Harinder Mishra, Press Trust Of India, Hindustan Times, June 1, 2009
India's front line warship of the Sword Arm Western Fleet, INS Brahmaputra, is on a four-day goodwill visit to this northern coastal city to re-affirm old ties with Israel.
"The visit shows the importance India attaches to its relationship with Israel. Not only that, it is also fitted with the 'state of the art' Barak defence missile system as the first line of defence supplied by it", commander of the warship, Captain Philipose G Pynumootil, said while addressing a gathering on the ship.
"The enthusiasm clearly shows that the Indian ship is in friendly waters. It is not only in Israel but a part of it is also Israeli", India's Ambassador to Israel, Navtej Sarna, said referring to the Barak defence missile system on the warship.
Navy officials on board the ship told PTI that Indian warships have regularly paid visits to ports in the West Asia and East Africa reaffirming their peaceful presence and solidarity with countries in the region. Among those gathered to see the Indian ship was a former commander of the old INS Brahmaputra, Jack Japheth, who is now an Israeli citizen settled in Tel Aviv after retirement.
Dressed in Indian Navy uniform, the 93-year-old former naval officer drew huge applause from the audience when he sang a hit patriotic number from a Raj Kapoor film. INS Brahmaputra, one of Indian Navy's finest guided missile frigates, arrived here from Eritrea and will leave for Naples on June 2.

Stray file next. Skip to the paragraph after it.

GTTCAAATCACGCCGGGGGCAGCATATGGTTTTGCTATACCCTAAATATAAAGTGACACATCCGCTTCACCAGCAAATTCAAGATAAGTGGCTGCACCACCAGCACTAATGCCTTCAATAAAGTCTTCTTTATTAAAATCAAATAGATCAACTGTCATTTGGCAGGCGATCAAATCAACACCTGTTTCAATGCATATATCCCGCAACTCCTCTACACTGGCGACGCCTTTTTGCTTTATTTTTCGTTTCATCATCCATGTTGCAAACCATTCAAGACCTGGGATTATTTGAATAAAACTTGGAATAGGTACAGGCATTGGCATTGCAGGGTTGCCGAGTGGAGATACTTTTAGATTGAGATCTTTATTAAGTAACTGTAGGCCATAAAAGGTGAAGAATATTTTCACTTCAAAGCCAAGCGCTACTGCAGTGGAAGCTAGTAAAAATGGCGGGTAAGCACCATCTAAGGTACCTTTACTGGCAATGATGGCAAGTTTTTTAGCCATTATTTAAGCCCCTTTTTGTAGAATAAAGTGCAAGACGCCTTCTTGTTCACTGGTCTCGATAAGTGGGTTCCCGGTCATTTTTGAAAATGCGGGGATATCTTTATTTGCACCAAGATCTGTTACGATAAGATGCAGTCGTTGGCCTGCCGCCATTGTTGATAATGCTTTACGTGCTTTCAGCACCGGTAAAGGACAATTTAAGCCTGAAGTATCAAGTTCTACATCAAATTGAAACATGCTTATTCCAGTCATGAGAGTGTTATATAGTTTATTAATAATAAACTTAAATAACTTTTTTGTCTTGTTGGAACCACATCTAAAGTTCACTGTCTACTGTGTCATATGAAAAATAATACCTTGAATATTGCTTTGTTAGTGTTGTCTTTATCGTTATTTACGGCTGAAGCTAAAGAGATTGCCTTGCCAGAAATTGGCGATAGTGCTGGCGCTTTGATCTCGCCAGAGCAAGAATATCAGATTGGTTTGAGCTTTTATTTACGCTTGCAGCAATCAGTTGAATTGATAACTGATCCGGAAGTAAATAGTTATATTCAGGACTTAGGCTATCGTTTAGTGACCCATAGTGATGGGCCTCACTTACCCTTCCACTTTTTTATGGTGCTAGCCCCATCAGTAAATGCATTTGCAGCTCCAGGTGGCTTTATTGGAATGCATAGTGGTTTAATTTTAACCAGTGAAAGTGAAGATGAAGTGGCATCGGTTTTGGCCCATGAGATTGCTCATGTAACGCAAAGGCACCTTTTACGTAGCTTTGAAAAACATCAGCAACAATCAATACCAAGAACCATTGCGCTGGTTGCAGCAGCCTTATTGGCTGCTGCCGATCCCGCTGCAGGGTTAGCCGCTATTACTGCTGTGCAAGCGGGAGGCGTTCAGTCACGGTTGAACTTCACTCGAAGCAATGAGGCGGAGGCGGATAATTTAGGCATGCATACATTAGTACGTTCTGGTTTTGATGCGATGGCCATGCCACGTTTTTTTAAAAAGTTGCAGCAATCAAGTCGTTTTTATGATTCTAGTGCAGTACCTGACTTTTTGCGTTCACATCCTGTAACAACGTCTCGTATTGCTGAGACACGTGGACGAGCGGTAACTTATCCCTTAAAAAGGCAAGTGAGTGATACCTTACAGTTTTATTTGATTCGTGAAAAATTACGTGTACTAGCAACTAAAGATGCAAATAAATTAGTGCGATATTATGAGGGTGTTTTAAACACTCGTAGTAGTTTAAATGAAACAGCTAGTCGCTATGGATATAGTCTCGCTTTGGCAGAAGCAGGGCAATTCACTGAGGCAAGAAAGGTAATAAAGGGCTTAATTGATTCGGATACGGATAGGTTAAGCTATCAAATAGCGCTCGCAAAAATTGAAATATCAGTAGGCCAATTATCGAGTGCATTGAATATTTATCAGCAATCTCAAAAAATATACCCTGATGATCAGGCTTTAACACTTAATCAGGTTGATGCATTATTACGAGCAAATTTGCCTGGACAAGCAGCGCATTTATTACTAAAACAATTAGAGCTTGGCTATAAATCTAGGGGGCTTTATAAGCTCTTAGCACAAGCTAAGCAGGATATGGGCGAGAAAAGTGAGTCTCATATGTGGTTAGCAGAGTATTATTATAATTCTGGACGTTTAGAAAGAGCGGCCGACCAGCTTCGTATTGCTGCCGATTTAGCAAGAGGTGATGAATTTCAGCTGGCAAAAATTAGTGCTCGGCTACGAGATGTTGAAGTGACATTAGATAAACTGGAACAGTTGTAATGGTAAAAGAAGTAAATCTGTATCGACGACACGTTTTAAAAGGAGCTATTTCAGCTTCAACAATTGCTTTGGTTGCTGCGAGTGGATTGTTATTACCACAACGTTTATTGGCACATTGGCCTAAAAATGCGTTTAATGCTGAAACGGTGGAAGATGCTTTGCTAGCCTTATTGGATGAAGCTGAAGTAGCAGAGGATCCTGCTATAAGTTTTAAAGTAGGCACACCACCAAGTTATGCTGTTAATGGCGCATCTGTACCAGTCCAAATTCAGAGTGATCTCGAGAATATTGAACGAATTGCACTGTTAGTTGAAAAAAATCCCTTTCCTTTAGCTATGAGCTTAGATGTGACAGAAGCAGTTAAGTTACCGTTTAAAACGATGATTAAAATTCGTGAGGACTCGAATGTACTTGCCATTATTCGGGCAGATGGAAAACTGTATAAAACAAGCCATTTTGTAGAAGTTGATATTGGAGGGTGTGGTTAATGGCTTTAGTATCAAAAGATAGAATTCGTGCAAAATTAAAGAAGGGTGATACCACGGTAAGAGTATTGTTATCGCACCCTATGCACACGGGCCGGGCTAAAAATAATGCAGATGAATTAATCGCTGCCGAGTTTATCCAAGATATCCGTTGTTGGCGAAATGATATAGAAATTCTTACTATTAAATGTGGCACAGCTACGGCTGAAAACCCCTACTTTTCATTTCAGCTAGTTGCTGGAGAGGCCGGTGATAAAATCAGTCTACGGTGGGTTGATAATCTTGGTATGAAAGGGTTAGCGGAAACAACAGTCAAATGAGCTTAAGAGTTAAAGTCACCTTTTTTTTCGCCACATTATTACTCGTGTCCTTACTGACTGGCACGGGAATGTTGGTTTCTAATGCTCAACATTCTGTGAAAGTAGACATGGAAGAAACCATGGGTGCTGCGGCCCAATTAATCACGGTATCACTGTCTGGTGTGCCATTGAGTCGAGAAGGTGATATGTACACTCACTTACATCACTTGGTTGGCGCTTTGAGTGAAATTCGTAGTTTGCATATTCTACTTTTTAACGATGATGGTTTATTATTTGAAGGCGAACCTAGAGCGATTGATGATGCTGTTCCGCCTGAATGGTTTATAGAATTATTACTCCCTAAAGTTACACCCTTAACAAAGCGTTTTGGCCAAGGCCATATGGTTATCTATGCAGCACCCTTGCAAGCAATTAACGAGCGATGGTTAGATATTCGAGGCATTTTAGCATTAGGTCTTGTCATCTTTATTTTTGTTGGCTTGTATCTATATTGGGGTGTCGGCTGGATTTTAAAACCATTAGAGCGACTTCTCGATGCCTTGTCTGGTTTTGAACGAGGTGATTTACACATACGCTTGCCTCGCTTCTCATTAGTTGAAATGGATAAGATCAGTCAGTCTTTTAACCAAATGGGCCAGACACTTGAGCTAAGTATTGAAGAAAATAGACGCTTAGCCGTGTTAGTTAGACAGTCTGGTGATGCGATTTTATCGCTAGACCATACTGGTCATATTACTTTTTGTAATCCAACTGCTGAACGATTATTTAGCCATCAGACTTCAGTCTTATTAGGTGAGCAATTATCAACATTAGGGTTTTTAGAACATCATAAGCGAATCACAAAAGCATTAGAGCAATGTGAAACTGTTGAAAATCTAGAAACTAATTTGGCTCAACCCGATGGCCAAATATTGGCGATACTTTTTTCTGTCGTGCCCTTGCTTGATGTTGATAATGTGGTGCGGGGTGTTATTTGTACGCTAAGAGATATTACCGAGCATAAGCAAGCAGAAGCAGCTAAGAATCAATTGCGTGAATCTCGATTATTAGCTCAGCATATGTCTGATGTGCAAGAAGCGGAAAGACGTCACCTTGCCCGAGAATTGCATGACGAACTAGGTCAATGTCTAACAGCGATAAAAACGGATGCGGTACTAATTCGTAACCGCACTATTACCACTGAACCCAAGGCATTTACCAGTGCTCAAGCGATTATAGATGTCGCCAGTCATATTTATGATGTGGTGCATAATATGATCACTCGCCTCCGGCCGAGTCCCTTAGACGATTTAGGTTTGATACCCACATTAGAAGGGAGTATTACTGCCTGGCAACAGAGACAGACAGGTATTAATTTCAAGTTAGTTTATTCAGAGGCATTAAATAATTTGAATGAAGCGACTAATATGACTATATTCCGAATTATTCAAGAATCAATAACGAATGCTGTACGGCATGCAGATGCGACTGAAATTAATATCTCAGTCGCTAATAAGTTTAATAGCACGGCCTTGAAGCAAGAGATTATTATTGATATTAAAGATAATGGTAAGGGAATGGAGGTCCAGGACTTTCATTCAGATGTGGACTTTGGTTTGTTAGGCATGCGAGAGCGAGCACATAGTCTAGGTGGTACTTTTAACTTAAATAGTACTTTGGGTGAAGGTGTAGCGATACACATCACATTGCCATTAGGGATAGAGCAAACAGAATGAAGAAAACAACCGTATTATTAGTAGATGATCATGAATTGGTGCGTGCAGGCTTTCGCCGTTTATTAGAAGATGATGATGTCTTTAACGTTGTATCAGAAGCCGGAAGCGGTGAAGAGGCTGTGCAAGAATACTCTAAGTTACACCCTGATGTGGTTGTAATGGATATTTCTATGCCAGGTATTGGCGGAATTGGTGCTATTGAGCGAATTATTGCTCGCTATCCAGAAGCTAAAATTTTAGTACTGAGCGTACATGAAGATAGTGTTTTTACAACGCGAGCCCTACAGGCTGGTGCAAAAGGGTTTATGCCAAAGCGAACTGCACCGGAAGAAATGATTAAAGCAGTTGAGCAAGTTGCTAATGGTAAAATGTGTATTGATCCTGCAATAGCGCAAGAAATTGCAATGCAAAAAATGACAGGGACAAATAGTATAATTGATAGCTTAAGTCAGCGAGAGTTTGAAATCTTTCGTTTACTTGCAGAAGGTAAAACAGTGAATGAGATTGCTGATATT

The warship boasts versatile suite of long range sensors, incorporating radars, sonars and electronic warfare equipment that enable her to simultaneously address threats in all three dimensions--surface, sub-surface and air. When called upon, she can bring to bear awesome offensive or defensive firepower, with her wide-ranging 'top of the line' ordnance.
It has been deployed on humanitarian aid and disaster relief missions on several occasions, including the tsunami relief operations in December 2004 and the Operation Sukoon during the Lebanon crisis in July 2006.
Soon after the tsunami wreaked havoc, INS Brahmaputra made a dash to Campbell Bay in the Andaman and Nicobar group of Islands dropping 18 tonnes of relief material, bringing succour to the unfortunate personnel who had lost their home and hearth to the fury of nature.
During the Lebanon crisis, the ship as part of the Indian Naval Flotilla played a stellar role in evacuating over 2280 Indian and SAARC nationals.